Melting Pot: In praise of chicken soup

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The holidays are over. After weeks of cooking breakfast, lunch and dinner and taking care of others, I am left with the leftovers and dishes after everyone has gone home. And while I enjoyed watching movies and playing a host of board games, I now basically just feel like a slug. What better way to kick off the new year than by taking care of me? I want some good soup!

Soup is one of the most forgiving of all recipes and most soothing of all foods. I love how the humblest of ingredients contribute to creating the most nurturing of comestibles. Cleaning out your refrigerator? No problem. Get out a big pot and start adding stuff. Throw in that half can of chopped tomatoes. How about adding that ham bone or turkey carcass? Those limp vegetables left over from the New Year’s Eve veggie platter? Chop them up and put them in. Cover the whole thing with water, pour in the open half bottle of white wine, add a few seasonings and you’ve got soup.

Soup can be as cheap to make as you please – and as delicious as you can imagine. You can get fancy or stay plain. Some tricks, however, are important. A sautéed and caramelized onion contributes to the soup’s essence and aroma. Peppercorns, thyme and parsley create complexity. A good homemade broth, which is the most economical and most wholesome, delivers depth of flavor. And while vegetable broth can be delectable and nutritious, I really like my broth for soup to be made from a chicken.

To satisfy my “me time,” I recently made an exquisite soup by cooking a whole cut-up chicken for the broth. When it was ready, I strained the chicken broth into a bowl and picked the meat off the bones. In the big soup pot, I sautéed an onion and some mushrooms. Then I looked in my refrigerator and got creative. I added some chopped fresh herbs and the leftover wild rice casserole from last weekend’s dinner, threw in the chicken meat I had reserved and finally poured in the appetizing broth. Before I knew it, I had a soup that was both yummy and good for what ailed me.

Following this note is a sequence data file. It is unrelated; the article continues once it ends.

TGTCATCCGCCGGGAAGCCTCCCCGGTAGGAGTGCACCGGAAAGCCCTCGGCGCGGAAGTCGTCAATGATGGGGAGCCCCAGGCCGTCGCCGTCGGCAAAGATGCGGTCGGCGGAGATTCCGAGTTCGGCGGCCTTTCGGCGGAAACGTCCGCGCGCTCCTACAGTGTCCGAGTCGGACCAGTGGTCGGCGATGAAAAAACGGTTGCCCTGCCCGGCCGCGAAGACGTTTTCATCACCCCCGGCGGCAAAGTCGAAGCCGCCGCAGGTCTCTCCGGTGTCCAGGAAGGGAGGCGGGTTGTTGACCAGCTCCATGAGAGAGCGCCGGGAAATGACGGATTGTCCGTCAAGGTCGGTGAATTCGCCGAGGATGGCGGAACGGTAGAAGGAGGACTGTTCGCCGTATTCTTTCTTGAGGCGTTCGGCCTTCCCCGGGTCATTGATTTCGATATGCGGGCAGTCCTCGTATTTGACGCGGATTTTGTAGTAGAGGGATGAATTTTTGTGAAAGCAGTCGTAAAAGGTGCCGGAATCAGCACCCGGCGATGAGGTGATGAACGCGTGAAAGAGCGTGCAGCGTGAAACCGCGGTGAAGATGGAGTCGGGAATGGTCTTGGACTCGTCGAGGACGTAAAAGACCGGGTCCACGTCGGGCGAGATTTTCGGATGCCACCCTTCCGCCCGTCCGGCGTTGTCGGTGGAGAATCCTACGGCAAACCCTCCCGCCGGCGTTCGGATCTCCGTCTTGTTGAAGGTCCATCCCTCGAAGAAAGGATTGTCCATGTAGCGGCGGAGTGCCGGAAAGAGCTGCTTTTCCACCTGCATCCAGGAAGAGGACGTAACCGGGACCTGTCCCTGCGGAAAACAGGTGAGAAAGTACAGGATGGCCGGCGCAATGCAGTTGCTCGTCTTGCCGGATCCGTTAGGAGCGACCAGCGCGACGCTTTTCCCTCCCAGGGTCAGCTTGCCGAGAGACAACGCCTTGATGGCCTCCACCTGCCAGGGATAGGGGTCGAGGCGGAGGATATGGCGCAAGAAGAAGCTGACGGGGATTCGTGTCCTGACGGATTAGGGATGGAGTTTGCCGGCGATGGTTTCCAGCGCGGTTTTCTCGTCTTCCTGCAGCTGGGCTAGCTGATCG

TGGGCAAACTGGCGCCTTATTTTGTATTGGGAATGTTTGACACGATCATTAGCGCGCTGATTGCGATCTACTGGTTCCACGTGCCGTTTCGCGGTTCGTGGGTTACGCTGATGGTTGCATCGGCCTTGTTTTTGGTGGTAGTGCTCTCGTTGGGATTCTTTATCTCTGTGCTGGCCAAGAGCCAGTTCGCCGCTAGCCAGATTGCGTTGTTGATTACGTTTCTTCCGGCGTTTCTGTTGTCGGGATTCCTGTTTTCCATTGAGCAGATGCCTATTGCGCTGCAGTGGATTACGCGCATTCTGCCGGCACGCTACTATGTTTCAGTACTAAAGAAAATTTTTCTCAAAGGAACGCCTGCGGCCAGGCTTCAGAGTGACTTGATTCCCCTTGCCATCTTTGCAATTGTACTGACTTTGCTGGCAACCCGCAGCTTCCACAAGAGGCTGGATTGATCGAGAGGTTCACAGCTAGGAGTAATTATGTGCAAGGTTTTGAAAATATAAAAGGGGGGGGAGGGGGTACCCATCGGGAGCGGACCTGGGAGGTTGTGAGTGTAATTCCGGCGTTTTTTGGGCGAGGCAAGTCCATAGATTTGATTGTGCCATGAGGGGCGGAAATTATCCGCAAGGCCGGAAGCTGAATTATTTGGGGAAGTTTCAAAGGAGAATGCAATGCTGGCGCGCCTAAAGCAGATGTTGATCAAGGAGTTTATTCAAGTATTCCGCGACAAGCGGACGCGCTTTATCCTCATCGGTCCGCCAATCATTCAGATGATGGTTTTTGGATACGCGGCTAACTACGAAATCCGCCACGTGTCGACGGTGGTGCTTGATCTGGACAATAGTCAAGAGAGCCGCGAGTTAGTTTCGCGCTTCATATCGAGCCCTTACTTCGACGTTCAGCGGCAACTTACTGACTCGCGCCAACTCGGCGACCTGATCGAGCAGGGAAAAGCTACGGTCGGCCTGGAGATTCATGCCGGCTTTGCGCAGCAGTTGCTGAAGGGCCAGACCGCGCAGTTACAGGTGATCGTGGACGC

Research has shown there are some components in chicken soup that reduce inflammation, that the amino acids present help soothe bronchitis and, while inconclusive, that in general chicken soup seems to alleviate the symptoms of many illnesses. There are legends of chicken soup curing colds or flu, aches and pains, melancholy and pneumonia. Many countries use chicken soup in folk medicine; it’s often referred to as “Jewish penicillin.” Even the son of Mahatma Gandhi, when ill with typhoid, was treated with a diet of chicken soup (against the will of his vegetarian parents) and recovered. Chicken soup is an international comfort food, from the noodle pho of Vietnam to creamy avgolemono from Greece to our own Taos staple, chicken and green chile posole. There are plenty of versions of chicken soup to choose from to help make it your “favorite medicine.”